Implementing advanced PAT is constrained either by a lack of specialized sensors or, in certain cases, by the appropriate analysis of data generated by available sensors. Unlike conventional chemical synthesis, bioprocesses like mRNA manufacturing generate high-dimensional data that are difficult to acquire and analyze. Digital tools like soft sensors and DT analyze the data coming from the PAT using different types of computational models. Mechanistic models that are built on mass balance or reaction kinetics are robust and capable of extrapolation, but they are relatively more difficult to develop and computationally complex (leading to lag in real-time feedback). Data-driven models are black boxes that solely rely on process data and are robust within the model input-output variable space (capable of mostly interpolation). These models, however, tend to be faster relative to mechanistic models. A fusion of mechanistic and data-driven models (hybrid models) complements each other’s strengths and mitigates the inherent flaws, making them more suitable for faster analysis of complex data from advanced PAT.30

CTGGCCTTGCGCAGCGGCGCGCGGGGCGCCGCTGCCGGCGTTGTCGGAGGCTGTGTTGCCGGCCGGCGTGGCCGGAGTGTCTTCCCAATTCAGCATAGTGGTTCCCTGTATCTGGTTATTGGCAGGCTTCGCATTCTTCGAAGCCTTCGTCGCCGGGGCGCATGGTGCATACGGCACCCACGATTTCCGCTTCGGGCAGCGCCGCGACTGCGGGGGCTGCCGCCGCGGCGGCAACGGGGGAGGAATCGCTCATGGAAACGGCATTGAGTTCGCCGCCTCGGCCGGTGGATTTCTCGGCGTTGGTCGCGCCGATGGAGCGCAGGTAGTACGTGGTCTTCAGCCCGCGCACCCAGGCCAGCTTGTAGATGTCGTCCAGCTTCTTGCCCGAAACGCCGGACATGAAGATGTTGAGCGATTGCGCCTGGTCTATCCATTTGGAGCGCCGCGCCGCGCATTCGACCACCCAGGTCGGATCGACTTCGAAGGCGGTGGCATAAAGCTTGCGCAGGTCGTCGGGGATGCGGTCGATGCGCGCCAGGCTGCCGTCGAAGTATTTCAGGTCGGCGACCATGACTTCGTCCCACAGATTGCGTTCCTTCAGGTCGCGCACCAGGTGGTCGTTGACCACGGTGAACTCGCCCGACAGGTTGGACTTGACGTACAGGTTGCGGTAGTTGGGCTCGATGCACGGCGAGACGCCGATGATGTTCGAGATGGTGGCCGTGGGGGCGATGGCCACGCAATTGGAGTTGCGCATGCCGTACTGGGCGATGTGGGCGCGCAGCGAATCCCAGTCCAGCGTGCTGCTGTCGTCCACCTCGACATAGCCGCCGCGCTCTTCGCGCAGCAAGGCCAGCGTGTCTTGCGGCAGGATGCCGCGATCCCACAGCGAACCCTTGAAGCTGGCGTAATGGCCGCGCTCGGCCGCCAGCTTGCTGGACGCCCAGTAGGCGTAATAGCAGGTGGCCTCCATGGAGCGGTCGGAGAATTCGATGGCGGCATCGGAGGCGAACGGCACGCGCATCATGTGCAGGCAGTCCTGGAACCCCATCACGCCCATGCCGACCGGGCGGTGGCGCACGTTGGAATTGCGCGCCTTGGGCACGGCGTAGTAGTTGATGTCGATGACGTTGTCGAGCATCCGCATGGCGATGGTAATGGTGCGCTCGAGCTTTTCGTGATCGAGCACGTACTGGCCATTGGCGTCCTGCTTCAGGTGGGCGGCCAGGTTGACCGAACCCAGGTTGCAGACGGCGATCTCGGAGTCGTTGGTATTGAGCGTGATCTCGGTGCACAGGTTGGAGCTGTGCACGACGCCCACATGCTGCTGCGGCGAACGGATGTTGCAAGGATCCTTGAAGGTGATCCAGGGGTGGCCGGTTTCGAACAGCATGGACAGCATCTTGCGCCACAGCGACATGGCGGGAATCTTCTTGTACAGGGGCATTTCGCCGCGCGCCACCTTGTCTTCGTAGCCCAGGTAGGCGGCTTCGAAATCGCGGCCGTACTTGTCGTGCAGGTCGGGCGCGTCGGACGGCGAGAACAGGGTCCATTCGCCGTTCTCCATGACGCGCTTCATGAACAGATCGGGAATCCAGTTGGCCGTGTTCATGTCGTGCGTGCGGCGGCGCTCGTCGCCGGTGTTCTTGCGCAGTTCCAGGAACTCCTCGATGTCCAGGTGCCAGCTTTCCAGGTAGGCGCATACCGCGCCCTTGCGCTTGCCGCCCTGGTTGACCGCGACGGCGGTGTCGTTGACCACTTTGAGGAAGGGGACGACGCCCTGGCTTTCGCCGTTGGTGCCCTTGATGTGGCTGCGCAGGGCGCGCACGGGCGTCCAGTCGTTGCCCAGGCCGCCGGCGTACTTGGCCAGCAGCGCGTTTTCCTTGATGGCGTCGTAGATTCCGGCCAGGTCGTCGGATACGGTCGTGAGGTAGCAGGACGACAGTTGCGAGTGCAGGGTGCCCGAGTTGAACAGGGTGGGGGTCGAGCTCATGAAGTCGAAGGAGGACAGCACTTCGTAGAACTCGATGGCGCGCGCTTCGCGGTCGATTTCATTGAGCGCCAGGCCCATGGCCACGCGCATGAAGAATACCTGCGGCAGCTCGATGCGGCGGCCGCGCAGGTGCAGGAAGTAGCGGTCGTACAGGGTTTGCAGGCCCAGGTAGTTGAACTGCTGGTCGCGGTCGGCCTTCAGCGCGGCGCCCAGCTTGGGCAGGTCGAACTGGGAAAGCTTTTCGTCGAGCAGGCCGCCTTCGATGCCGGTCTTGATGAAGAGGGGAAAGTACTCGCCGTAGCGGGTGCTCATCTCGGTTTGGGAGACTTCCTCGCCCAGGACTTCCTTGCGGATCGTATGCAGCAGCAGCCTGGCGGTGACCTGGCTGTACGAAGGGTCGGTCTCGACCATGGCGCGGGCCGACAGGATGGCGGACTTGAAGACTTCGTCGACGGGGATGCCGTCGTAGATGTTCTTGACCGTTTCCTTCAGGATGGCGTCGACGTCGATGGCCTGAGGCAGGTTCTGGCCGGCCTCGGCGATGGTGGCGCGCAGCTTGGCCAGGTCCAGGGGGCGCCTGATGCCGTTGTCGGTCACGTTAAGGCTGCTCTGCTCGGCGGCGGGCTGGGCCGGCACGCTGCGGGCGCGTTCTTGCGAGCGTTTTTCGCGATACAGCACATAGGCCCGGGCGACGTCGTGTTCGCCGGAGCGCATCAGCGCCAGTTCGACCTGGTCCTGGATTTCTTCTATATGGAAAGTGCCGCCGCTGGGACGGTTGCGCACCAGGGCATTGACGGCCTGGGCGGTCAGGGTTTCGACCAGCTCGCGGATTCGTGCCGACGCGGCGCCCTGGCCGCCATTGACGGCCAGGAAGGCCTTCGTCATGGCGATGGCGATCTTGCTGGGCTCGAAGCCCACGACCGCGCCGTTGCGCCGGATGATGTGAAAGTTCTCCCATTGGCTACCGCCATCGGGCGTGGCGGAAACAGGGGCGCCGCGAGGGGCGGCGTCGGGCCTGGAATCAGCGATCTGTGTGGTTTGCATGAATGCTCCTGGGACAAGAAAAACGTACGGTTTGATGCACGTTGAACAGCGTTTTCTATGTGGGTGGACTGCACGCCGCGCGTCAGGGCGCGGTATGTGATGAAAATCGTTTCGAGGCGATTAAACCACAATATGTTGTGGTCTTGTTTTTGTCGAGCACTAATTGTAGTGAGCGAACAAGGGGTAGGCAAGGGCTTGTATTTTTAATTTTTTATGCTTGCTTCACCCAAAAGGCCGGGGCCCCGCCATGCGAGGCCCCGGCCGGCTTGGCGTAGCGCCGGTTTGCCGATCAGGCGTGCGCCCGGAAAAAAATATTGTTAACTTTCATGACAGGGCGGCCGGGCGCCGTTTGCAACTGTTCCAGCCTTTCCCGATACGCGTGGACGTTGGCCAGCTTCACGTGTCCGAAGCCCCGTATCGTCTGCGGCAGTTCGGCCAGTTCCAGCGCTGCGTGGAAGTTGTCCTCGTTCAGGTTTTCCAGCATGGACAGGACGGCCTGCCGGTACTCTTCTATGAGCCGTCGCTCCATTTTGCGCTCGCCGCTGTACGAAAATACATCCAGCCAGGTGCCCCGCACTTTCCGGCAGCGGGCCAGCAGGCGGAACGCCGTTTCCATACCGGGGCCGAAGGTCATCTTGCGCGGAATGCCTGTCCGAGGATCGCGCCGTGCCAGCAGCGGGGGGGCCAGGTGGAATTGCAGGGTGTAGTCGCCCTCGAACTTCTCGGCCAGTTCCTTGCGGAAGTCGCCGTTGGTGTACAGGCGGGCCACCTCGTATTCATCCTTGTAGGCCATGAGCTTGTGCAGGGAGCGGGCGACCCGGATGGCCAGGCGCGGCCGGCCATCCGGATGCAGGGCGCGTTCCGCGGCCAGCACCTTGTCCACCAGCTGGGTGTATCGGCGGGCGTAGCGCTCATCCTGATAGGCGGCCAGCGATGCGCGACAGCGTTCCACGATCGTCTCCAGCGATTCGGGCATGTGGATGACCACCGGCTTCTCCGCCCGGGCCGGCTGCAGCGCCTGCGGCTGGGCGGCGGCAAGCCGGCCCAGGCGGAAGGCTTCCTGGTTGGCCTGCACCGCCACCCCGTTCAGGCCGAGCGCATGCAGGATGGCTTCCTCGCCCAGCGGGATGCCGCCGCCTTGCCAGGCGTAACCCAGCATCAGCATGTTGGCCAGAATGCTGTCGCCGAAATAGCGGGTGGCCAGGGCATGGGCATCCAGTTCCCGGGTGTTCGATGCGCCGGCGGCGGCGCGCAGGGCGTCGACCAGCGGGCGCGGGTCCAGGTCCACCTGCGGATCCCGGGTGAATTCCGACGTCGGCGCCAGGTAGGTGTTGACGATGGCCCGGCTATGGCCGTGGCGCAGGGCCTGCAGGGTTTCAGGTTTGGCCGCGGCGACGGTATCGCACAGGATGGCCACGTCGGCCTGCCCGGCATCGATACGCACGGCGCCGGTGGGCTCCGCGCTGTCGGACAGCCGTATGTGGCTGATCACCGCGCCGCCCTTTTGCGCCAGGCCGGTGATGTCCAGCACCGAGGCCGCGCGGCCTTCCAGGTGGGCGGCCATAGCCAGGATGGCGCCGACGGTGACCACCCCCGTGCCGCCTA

Moreover, communication between the developed computational models and the manufacturing control components needs to be robust to achieve real-time process control. The data can be obtained manually via the human-machine interface (HMI) or the automated machine-machine interface (MMI) approach. A wider adoption of MMI standards, such as Open Platform Communication (OPC) and OPC Unified Architecture, is crucial for developing and implementing newer monitoring and control strategies.8, 24, 31